Can you share a time you either thought you failed, or actually did fail? How did you react and move past it, and what impact did it have on business decisions?  

The biggest mistake that I have made so far was to block a large portion of my capital into packaging materials, thus restricting my flexibility. Purchasing a large volume of lowered the price per unit. I wanted those savings, so I placed an orders as large as I could afford, and kept them in the finished basement of my home. It became physically impossible to walk between the wobbly towers of pizza-like boxes for the catering side of the business. And more were on the way… thousands more corrugated cardboard boxes for food service. Then trays and outer sleeves for the frozen line. They also filled the playroom and then the guest room. Made for unhappy husband, and an amazing maze for the kids to play hide and seek. We finally had to move them out. It took a whole day of work and hiring a crew to move everything to a storage facility next to the kitchen. Not only had I spent a good fraction of my capital on these boxes, but I also had incurred the cost of the move and the recurring cost of the storage. Then, of course, I realized that updates to my original box designs needed a number of tweaks. But for now, I am stuck with the boxes I have!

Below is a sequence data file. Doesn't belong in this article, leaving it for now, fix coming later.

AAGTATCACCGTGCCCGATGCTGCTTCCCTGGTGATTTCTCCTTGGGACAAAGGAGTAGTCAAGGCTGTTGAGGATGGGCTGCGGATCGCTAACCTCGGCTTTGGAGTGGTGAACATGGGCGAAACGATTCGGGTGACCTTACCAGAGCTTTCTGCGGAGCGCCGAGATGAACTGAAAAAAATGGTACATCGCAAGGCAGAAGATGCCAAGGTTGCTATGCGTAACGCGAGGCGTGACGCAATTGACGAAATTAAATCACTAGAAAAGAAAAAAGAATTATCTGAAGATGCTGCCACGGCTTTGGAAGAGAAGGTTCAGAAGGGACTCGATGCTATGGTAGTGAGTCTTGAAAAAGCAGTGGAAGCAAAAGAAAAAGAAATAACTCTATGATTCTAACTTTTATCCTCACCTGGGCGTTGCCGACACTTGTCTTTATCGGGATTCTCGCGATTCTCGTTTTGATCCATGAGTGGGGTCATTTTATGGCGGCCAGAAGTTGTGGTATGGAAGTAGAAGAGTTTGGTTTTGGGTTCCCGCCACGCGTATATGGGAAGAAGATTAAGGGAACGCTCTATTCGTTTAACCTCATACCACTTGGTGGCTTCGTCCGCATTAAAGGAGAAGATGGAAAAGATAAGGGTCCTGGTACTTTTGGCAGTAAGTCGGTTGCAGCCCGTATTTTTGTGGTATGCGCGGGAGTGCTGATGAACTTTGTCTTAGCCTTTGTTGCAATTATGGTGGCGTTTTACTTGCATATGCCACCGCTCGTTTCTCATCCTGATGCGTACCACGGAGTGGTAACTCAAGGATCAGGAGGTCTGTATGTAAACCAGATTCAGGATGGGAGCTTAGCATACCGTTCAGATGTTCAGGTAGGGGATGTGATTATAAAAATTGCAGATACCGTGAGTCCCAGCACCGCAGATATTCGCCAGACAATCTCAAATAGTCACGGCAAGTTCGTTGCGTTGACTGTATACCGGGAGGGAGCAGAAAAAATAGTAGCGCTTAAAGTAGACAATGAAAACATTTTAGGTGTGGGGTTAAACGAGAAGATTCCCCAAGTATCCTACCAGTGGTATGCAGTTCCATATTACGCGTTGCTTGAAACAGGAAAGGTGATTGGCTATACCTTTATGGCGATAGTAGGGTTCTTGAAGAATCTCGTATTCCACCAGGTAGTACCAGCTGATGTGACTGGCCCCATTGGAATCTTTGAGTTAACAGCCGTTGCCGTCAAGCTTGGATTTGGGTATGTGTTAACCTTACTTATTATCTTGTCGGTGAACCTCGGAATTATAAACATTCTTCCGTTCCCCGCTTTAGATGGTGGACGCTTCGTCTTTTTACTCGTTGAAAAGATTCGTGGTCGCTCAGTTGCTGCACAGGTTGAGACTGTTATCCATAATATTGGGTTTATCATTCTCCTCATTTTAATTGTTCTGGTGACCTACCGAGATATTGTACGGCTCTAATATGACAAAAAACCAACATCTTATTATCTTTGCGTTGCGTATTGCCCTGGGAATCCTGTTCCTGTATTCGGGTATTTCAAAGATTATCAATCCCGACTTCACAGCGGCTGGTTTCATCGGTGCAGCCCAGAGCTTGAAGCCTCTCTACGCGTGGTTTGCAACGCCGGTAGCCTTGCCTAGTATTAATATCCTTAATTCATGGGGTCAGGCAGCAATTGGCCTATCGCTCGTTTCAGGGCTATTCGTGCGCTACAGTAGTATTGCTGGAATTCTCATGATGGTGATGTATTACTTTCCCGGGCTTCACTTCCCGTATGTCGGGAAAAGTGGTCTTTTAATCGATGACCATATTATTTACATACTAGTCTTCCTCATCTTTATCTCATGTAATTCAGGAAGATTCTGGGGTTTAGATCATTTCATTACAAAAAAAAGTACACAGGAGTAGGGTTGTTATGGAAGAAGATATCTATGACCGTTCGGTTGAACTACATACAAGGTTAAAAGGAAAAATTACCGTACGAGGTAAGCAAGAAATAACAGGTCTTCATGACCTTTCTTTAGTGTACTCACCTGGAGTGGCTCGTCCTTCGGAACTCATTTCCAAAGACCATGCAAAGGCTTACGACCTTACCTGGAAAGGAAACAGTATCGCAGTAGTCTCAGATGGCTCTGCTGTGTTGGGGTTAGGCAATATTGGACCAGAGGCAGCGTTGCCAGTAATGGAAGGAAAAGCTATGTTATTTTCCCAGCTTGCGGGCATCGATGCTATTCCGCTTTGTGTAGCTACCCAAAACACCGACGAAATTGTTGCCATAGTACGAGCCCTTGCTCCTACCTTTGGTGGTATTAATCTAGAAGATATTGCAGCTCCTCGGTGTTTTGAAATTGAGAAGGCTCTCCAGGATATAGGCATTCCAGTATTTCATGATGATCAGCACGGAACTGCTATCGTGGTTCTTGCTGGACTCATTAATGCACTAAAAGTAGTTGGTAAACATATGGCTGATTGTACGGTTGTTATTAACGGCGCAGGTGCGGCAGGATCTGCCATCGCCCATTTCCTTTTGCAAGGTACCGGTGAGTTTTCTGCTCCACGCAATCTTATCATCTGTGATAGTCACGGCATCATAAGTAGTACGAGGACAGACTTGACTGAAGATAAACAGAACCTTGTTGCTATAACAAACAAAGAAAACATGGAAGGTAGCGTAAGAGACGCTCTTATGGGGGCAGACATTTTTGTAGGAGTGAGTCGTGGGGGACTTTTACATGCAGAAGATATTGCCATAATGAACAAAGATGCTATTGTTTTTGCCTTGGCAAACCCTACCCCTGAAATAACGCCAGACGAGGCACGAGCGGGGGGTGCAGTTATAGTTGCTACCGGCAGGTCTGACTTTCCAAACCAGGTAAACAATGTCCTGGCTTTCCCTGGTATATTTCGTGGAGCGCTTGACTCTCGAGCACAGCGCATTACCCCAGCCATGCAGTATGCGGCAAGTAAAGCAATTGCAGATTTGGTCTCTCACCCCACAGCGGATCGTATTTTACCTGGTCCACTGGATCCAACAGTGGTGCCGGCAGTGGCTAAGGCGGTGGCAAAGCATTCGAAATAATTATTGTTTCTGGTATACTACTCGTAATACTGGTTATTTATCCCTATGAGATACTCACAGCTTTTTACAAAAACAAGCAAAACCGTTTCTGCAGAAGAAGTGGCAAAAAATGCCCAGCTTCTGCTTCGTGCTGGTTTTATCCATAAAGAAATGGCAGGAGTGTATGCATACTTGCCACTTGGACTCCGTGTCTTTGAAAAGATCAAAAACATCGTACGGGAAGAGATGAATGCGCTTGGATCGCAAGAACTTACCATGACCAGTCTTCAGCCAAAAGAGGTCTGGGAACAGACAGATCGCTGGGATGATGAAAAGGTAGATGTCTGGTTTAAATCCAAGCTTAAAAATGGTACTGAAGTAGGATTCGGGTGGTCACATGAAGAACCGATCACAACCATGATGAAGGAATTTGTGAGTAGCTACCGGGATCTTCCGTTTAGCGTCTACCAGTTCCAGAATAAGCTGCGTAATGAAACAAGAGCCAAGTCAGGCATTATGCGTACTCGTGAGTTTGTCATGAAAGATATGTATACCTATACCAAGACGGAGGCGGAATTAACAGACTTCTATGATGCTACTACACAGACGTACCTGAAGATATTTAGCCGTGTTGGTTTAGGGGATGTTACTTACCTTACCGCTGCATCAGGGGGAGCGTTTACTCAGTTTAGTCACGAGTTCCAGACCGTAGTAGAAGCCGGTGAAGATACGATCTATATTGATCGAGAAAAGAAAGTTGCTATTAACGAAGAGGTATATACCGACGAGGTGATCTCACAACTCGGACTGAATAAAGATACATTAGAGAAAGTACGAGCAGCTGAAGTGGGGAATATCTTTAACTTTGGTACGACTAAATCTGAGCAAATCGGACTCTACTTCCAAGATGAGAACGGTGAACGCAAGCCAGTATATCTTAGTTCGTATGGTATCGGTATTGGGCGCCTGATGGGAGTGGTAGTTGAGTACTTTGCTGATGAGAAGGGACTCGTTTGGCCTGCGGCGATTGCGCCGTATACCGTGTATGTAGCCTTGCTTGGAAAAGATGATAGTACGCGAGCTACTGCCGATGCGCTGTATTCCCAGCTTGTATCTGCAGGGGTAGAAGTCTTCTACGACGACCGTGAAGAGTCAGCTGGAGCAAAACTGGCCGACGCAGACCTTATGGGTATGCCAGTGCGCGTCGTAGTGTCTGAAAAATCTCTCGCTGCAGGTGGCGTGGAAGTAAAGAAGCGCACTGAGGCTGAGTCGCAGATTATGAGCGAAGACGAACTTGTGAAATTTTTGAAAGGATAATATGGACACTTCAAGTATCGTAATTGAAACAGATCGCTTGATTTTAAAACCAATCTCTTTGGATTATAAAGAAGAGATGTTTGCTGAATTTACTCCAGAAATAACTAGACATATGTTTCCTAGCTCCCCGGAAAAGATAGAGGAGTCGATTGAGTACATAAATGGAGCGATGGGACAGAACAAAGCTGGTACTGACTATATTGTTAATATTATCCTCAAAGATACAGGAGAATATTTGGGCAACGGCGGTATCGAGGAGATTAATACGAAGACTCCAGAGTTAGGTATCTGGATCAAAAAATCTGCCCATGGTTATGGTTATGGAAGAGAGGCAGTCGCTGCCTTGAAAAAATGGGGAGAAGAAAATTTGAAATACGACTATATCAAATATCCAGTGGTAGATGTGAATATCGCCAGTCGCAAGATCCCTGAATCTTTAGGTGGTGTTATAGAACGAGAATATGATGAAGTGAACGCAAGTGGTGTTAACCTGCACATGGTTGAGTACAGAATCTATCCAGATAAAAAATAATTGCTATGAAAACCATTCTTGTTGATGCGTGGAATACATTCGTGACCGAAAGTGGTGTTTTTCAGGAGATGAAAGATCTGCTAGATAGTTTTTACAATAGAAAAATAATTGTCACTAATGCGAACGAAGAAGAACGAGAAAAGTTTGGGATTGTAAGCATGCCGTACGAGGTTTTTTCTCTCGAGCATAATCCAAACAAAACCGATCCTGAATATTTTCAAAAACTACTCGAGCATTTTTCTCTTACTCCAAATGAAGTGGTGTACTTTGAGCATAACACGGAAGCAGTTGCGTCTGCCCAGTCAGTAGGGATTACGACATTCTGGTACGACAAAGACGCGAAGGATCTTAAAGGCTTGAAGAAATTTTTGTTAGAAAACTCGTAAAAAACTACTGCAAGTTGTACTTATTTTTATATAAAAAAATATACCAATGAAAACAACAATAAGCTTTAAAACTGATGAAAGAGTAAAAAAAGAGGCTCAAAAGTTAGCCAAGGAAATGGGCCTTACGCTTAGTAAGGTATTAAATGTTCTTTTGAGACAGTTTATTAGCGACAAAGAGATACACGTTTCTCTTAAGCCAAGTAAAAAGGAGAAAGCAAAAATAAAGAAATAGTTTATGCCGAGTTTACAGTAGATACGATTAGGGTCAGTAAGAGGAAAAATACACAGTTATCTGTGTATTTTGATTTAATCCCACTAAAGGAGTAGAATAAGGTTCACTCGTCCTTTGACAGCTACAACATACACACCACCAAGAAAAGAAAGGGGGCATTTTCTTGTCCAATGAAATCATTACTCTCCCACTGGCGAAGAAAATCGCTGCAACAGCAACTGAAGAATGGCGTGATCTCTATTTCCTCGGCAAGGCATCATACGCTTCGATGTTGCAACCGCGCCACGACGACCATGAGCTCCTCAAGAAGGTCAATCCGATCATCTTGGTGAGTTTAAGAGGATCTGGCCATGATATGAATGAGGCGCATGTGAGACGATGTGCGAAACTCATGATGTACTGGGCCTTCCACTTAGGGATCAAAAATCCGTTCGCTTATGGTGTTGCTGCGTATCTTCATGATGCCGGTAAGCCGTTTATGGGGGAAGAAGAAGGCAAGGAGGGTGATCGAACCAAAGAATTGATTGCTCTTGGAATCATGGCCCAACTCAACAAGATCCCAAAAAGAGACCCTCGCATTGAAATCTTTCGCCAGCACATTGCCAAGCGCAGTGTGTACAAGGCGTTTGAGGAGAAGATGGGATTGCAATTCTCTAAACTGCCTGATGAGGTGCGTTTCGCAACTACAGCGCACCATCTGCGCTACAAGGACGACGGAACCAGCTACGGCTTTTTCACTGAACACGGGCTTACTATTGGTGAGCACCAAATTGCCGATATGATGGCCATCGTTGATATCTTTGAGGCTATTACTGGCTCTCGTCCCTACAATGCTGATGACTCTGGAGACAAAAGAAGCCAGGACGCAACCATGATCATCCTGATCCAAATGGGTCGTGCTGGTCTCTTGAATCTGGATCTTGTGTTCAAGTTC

I learned a lot from this misstep. Even though I saved some money on the front end, I lost it on the back-end. Also, in start up mode, everything is a prototype. Locking myself into a high number of boxes kept me “locked” from making changes as I learned more about what works and what doesn’t with my packaging.